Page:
How Tim Hortons keeps rolling up a winner after 30 years

Tim Hortons' Roll Up the Rim to Win campaign has stood the test of time and raked in huge profits over 30 years because it's simple and catchy, a marketing expert says.

See Full Article

Brand specialist Tony Chapman says Tim Hortons' 30-year-old promotional campaign has survived longer than most contests ever do, because of its "play factor" and the company's willingness to stay the course.

"A lot of times, marketers get bored with a campaign faster than the consumer," Chapman told CTV News Channel on Thursday.

But Roll Up the Rim is different, Chapman said, because Tims has stuck with a "brilliant" game that is fun to say and fun to play.

"It's become part of the vernacular. Everybody tries to roll their 'R's when they're doing it," Chapman said.

He added that the game is appealing, on a basic level, because it encourages people to play with the product, and offers an instant "thumbs up-thumbs down" result. Chapman said other promotional games are more complicated. McDonald's Monopoly, for instance, requires the customer to collect tabs over several visits to the restauarant, in hopes of winning a prize.

“It's a very cumbersome game," he said of the Monopoly contest.

Chapman said Tim Hortons has taken some strong steps this year to keep its 30-year-old contest fresh, such as incorporating it into a mobile app, and offering digital "Roll Up the Rim" chances to customers who buy cans of Tim's coffee from the grocery store.

However, he also suggested the company should re-think its prize selection to target younger consumers, and perhaps move away from offering the TVs and cars it typically gives out.

"The millennials are who they're going to have to win over in the next five years," Chapman said. "A lot of millennials don't even want a car."



Advertisements

Latest Economic News

  • TD Bank reviewing sales practices, CEO Bharat Masrani tells AGM

    Economic CBC News
    TD Bank says it is reviewing concerns about its sales practices in light of reports that some employees allegedly broke the law in order to meet sales targets and keep their jobs. CEO Bharat Masrani says the bank received "a few hundred complaints" last year regarding its sales practices that were escalated. Source
  • TD Bank reviewing sales practice concerns: CEO

    Economic CTV News
    TORONTO -- TD Bank says it is reviewing concerns about its sales practices in light of reports that some employees allegedly broke the law in order to meet sales targets and keep their jobs. "As we have done in the past with matters of such importance, we will be relying on our board as well as the objective advice from a leading professional services firm to make sure we really test ourselves," CEO Bharat Masrani said during the bank's annual shareholder meeting Thursday. Source
  • CIBC hikes bid for Chicago-based PrivateBancorp

    Economic CTV News
    TORONTO -- CIBC is increasing its takeover offer for Chicago-based PrivateBancorp by 20 per cent, valuing the U.S. financial services company at about C$6.6 billion. Toronto-based CIBC (TSX:CM) had made its original offer in June 2016. Source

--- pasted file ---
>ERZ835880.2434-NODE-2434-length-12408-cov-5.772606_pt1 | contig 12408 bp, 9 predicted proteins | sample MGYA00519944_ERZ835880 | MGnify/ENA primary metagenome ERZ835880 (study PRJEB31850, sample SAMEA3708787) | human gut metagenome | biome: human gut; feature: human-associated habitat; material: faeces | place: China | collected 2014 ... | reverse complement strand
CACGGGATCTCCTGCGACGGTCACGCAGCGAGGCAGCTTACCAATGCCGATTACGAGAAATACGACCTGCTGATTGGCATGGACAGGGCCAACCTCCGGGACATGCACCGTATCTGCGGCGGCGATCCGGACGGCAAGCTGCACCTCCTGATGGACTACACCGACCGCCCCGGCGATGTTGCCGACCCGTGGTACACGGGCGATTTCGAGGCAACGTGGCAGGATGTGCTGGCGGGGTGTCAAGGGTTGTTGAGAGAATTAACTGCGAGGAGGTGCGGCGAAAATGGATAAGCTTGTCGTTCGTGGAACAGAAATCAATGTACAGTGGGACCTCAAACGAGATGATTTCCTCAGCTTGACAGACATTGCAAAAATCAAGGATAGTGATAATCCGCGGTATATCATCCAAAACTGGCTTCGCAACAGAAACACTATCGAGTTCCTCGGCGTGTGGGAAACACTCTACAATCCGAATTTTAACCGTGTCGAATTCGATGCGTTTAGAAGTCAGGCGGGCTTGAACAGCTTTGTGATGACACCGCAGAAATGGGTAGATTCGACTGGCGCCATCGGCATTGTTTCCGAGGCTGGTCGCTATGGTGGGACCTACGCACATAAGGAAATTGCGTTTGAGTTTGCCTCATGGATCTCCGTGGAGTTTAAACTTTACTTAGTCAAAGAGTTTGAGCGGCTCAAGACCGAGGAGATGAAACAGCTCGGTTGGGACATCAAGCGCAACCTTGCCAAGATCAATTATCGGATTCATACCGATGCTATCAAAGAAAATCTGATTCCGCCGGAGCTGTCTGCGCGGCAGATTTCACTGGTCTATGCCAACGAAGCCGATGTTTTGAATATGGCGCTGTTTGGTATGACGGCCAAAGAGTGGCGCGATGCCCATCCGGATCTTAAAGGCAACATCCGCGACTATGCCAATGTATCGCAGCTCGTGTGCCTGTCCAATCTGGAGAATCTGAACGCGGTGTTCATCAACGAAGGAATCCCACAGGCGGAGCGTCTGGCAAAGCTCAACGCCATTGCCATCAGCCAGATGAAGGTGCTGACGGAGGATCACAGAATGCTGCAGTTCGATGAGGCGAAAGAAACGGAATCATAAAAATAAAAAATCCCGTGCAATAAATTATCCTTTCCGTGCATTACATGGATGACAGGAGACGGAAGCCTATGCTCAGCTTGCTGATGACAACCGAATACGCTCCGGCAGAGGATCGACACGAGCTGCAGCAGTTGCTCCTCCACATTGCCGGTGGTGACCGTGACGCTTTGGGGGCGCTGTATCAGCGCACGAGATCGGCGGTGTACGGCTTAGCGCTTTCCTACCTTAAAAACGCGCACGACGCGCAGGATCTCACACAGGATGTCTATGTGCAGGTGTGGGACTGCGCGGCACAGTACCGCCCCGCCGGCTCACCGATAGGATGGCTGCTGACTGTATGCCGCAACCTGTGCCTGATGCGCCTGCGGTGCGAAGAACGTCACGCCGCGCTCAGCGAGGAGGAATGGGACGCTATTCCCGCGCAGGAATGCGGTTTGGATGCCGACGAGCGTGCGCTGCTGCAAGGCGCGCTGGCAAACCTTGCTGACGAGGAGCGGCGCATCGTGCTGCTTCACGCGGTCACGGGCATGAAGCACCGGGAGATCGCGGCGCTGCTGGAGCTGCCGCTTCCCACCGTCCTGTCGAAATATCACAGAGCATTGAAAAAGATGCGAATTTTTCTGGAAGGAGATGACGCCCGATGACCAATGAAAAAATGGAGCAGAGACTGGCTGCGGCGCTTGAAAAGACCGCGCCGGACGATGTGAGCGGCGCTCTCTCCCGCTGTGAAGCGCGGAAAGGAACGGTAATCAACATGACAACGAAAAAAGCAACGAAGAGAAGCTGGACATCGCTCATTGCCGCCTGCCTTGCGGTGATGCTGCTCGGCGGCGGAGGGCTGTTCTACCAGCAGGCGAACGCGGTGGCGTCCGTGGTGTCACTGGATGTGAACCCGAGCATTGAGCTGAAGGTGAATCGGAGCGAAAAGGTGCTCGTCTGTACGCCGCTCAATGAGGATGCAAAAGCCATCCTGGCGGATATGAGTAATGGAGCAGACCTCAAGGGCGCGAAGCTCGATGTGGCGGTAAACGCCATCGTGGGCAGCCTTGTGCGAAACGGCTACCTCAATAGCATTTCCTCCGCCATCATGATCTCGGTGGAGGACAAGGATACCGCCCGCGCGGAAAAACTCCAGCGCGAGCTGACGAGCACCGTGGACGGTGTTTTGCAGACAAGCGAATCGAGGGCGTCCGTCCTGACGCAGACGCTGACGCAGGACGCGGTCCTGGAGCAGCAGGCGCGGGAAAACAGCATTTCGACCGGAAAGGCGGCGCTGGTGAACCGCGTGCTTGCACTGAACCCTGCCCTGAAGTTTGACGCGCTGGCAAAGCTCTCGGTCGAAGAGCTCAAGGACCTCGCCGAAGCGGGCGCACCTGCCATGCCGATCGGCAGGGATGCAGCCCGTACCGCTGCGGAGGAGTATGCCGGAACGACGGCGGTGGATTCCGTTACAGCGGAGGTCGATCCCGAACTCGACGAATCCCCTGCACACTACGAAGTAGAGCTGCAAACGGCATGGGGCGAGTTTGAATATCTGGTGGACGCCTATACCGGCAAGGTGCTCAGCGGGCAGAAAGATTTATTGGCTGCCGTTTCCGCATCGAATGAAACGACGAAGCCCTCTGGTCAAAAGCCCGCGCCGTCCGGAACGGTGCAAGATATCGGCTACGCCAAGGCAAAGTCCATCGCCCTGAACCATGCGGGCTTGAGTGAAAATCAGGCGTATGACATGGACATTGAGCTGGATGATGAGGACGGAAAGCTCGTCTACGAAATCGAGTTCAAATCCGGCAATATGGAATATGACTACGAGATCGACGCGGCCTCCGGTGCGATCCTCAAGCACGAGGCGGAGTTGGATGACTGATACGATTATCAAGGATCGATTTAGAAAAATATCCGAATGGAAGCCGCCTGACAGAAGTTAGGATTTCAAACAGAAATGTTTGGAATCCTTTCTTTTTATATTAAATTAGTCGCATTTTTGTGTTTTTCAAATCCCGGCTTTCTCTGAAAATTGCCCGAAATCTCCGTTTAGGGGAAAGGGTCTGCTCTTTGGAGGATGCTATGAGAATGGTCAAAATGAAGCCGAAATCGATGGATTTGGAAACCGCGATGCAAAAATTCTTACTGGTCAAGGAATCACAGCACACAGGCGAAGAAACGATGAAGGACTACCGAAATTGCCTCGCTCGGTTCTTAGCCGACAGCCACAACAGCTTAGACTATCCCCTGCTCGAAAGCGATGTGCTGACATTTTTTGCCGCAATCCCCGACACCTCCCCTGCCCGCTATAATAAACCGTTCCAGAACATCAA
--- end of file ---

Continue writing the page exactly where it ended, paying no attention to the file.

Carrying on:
• Dollarama says it sees plenty of room to expand in Canada

    Economic CTV News
    MONTREAL - Dollarama Inc. says it has plenty of room to grow in Canada, following a strong fourth quarter and a review of the market's long-term potential. The Montreal-based company says it has conducted a long-term review of its plans and determined the Canadian market can support up to 1,700 of its stores over the next eight to ten years -- 300 more than Dollarama's previous estimate. Source
  • Trudeau, Wynne in Windsor for Ford announcement

    Economic CBC News
    Prime Minister Justin Trudeau is in Windsor, Ont., to make an announcement at the Essex Engine Plant alongside top Ford executives. Prime Minister Trudeau heading to Windsor for Ford announcement 280 Ford employees back to work after announcement, says union Source
  • Casino mogul Phil Ruffin among Trump's closest friends

    Economic CTV News
    WASHINGTON -- Billionaire Las Vegas casino owner Phil Ruffin has never been to the White House. On Thursday, he'll have dinner there with his friend, Donald Trump. "It's a lonely job, and I have been friends with him for a long time. Source
  • Four injured in explosion at Rio Tinto facility in Quebec

    Economic CTV News
    SOREL-TRACEY, Que. -- Four people were taken to hospital Thursday morning after an explosion at the Rio Tinto Iron and Titanium plant in Sorel-Tracy, Que. The extent of the injuries are not known, although they are not believed to be life-threatening. Source
  • Five people taken to hospital after explosion at Rio Tinto facility in Quebec

    Economic CTV News
    SOREL-TRACEY, Que. -- Five people were taken to hospital Thursday morning after an explosion at the Rio Tinto iron and titanium plant in Sorel-Tracy, Que. Company spokeswoman Claudine Gagnon says the workers were being treated for shock. Source
  • Specialty sand market heats up as oil, gas drilling rebounds

    Economic CTV News
    CALGARY - Signs of the Canadian oil and gas industry's recovery from a punishing two-year downturn are emerging in unlikely places, including fine grains of sand. Demand for the especially round and crush-proof type of sand used to help extract shale oil and gas is climbing, as more drilling rigs get fired up and operators pump higher amounts of sand into wells, say industry watchers, who foresee a big jump in the year ahead. Source
  • U.S. shrugs off threat of AI on workforce as Canada frets

    Economic CTV News
    WASHINGTON - Should we be preparing for the coming invasion of job-stealing, career-crushing robots? It's a question that's moved from science-fiction novels to the tip of policy-makers' tongues.Scroll down or click here to vote in our poll of the day Canadian and American policy-makers have just delivered very different answers. Source